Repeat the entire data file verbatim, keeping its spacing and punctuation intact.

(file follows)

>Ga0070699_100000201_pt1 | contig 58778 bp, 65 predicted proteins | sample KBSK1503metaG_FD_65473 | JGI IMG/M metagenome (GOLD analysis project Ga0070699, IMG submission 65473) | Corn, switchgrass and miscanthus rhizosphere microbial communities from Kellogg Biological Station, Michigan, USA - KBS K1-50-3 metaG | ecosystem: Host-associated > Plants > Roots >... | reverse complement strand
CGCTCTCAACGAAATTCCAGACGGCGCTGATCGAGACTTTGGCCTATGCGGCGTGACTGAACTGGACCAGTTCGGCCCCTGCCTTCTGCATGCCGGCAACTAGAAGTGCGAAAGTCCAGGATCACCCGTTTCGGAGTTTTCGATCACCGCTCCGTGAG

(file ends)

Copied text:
>Ga0070699_100000201_pt1 | contig 58778 bp, 65 predicted proteins | sample KBSK1503metaG_FD_65473 | JGI IMG/M metagenome (GOLD analysis project Ga0070699, IMG submission 65473) | Corn, switchgrass and miscanthus rhizosphere microbial communities from Kellogg Biological Station, Michigan, USA - KBS K1-50-3 metaG | ecosystem: Host-associated > Plants > Roots >... | reverse complement strand
CGCTCTCAACGAAATTCCAGACGGCGCTGATCGAGACTTTGGCCTATGCGGCGTGACTGAACTGGACCAGTTCGGCCCCTGCCTTCTGCATGCCGGCAACTAGAAGTGCGAAAGTCCAGGATCACCCGTTTCGGAGTTTTCGATCACCGCTCCGTGAG